Currently, pharmacologists have made many efforts in the field of JNK-targeted therapy, and some pan-JNK inhibitors have already been discovered. Two molecules are currently in clinical trials [14]. However, there are still no JNK inhibitors on the market. Of note, SP600125 is a typical pan-JNK inhibitor and is widely used as a positive control despite its poor selectivity [15]. As an ATP-competitive pan-JNK inhibitor, PGL5001 (also known as AS602801) is currently in phase Ⅱ clinical trials (NCT01630252) for the treatment of inflammatory endometriosis [16,17]. Tanzisertib, a second-generation ATP-competitive pan-JNK inhibitor, was discovered for the treatment of acute myeloid leukemia (AML) and is in phase Ⅰ clinical trials (NCT00126893) [18,19]. CC-930 was also discontinued in phase Ⅱ due to an increased risk of liver injury (NCT01203943) [20,21]. As far as we know, the development of a JNK3 inhibitor is difficult and there are no drugs on the market. Therefore, it is important to discover new JNK3 inhibitors with novel designs for the treatment of relevant indications.
In recent years, computational methods have been widely used to screen and design new drug candidates for various targets. Despite their growing popularity, existing virtual screening methods often suffer from limitations in accuracy [22]. It has been reported that the hit rate of virtual screening can be significantly improved by combining AI methods [23]. For instance, in a study focused on human topoisomerase I inhibitors, researchers combined machine learning models with virtual screening and molecular docking, successfully enhancing the hit rate of virtual screening and providing novel insights for the development of topoisomerase I inhibitors [24]. In another example, geometric deep learning-based algorithms were utilized to predict the binding affinity of small molecules to their protein targets, which significantly improved the performance of virtual screening campaigns and led to the identification of novel bioactive compounds [25]. Virtual screening typically operates in a hierarchical workflow, employing different methods in succession, each acting as a filter to discard unwanted compounds. This allows the advantages of various methods to be utilized while avoiding their limitations. However, research teams often only use techniques with which they are familiar. The results of virtual screening require experimental testing in the lab to confirm their biological activity. This can lead to false positive results. And many software programs are used for virtual screening, and because they use different algorithms, using the same input in different software can yield different results. Despite this, virtual screening remains a crucial tool in the drug discovery process. It significantly reduces the time and resources required for laboratory testing. This is because it allows for the rapid and efficient identification of potential drug candidates from large databases of compounds, thereby streamlining the initial stages of drug development.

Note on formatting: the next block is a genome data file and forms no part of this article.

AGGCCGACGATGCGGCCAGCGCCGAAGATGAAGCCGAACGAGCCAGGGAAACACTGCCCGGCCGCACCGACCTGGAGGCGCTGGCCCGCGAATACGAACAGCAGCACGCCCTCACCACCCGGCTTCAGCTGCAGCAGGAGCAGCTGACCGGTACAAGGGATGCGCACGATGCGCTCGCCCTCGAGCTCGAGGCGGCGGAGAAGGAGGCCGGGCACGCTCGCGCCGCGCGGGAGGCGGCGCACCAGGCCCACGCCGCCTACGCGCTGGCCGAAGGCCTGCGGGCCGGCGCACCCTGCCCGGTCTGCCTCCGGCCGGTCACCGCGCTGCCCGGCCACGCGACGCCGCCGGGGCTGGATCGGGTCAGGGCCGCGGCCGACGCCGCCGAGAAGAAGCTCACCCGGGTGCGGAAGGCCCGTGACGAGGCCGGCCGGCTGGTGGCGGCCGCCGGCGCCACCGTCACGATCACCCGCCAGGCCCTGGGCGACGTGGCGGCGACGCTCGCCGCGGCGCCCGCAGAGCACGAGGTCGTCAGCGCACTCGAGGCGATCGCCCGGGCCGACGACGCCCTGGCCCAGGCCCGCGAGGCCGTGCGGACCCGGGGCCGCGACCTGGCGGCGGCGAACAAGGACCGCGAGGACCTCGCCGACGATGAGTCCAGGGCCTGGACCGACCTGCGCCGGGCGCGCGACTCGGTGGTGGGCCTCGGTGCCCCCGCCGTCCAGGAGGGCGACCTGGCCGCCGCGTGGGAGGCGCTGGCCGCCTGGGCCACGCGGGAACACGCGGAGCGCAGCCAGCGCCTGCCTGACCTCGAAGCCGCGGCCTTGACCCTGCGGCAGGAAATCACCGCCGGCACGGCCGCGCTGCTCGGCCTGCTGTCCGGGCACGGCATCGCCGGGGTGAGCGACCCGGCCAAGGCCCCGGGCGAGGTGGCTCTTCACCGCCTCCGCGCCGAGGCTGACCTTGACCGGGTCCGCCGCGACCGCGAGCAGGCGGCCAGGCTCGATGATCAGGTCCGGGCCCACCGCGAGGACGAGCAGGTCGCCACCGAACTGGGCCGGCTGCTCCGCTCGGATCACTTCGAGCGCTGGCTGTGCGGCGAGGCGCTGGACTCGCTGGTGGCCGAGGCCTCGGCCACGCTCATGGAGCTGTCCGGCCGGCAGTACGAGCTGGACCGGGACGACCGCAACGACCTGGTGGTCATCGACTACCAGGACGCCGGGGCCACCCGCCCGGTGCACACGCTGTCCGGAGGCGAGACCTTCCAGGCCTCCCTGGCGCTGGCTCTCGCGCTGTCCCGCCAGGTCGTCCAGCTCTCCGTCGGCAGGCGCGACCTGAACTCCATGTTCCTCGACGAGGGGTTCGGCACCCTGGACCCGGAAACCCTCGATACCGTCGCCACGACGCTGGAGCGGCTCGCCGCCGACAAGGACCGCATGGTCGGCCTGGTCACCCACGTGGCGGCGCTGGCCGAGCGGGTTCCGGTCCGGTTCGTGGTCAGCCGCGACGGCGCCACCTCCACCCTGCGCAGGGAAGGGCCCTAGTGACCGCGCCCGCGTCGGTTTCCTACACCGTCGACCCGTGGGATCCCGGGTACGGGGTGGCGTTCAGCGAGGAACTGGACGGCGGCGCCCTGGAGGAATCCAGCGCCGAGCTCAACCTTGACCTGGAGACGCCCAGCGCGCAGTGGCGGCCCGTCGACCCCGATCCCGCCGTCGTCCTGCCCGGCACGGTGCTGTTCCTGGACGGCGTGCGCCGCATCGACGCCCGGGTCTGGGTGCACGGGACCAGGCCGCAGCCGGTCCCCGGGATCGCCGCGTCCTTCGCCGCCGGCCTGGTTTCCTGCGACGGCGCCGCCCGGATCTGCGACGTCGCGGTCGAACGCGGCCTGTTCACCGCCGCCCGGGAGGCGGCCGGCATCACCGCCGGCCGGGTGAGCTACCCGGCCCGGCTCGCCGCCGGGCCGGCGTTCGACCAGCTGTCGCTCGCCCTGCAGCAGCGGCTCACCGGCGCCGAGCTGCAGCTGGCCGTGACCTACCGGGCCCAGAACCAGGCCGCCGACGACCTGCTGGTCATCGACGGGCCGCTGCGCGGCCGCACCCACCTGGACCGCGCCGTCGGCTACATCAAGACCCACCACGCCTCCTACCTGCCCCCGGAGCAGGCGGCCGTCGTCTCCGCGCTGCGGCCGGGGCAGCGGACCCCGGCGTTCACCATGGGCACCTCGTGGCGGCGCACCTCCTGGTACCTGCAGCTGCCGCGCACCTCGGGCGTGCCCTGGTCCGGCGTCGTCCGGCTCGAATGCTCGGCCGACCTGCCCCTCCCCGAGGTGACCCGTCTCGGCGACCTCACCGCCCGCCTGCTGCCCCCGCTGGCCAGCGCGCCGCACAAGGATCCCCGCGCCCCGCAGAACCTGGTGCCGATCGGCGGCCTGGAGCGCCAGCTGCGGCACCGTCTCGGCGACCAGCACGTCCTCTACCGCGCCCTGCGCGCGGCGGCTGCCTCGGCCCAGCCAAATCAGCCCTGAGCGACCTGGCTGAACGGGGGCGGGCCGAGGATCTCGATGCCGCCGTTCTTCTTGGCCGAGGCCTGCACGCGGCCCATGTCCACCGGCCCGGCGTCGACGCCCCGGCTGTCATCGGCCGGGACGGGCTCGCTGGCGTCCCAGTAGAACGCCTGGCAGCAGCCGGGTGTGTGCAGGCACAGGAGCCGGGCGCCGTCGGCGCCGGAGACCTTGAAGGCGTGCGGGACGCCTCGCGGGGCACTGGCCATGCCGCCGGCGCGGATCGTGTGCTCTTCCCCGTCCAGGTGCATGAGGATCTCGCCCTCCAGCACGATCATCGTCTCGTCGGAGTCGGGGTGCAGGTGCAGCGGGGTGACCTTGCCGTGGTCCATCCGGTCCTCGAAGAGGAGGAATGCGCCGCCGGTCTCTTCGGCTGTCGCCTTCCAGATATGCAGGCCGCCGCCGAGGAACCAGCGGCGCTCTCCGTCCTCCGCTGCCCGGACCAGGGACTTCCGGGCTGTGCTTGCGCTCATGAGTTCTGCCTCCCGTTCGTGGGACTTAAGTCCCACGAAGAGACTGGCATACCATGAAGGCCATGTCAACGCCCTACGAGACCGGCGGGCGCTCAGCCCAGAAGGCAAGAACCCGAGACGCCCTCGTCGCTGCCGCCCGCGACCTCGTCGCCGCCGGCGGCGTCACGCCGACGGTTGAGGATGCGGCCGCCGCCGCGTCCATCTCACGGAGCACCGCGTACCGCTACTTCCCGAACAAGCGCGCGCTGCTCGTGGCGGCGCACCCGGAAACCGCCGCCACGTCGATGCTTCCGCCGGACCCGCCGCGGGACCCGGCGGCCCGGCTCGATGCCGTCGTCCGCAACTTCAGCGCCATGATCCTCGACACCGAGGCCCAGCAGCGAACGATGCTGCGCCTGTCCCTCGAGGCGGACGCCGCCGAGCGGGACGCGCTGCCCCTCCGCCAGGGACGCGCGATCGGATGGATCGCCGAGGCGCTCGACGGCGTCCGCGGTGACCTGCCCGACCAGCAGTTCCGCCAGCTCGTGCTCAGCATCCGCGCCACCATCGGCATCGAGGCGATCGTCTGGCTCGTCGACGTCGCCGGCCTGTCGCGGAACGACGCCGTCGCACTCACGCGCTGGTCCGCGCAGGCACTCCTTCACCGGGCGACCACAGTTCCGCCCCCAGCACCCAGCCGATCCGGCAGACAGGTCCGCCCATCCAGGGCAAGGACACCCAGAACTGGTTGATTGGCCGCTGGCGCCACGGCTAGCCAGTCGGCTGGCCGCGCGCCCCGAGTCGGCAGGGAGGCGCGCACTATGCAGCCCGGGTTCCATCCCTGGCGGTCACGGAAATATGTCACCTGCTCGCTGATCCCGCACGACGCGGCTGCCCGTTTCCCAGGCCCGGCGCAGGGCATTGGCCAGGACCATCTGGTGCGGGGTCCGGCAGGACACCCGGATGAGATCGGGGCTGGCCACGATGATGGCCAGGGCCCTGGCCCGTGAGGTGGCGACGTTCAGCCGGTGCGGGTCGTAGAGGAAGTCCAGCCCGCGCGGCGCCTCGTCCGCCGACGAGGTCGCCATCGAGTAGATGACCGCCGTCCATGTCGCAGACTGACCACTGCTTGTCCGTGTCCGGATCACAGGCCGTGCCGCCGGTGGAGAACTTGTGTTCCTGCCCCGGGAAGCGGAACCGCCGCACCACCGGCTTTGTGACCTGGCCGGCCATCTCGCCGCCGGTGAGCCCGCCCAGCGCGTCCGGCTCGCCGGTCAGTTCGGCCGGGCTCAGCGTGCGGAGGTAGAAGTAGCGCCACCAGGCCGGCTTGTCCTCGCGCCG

In this study, we systematically applied a stepwise virtual screening methodology, first utilizing an energy-based screening approach, followed by a data-driven rescoring process. This intricate approach leveraged varying levels of glide docking accuracy, utilizing tools such as MM/GBSA, Deepdock, and an advanced Graph Neural Network to rescore our initial screening outcomes. Through this hybrid virtual screening workflow, we successfully pinpointed several candidates with promising JNK3 inhibitory potential. Notably, our best-performing molecule, boasting a kinase inhibition IC50 of 130.1 nM, underwent rigorous testing to assess its impact on the secretion of inflammation-associated cytokines IL-6 and TNFα in macrophages. Encouragingly, experimental findings indicated a significant reduction in TNF-α release, reinforcing the efficacy and dependability of our meticulously designed screening workflow in isolating potent JNK3 inhibitors (refer to Figure 1 for a visual representation) [26]. To deepen our understanding and provide a foundation for future drug design, we employed binding pose metadynamics and molecular dynamics simulations. This allowed us to elucidate the intricate binding dynamics between our top molecule and its target, setting the stage for optimized molecule development.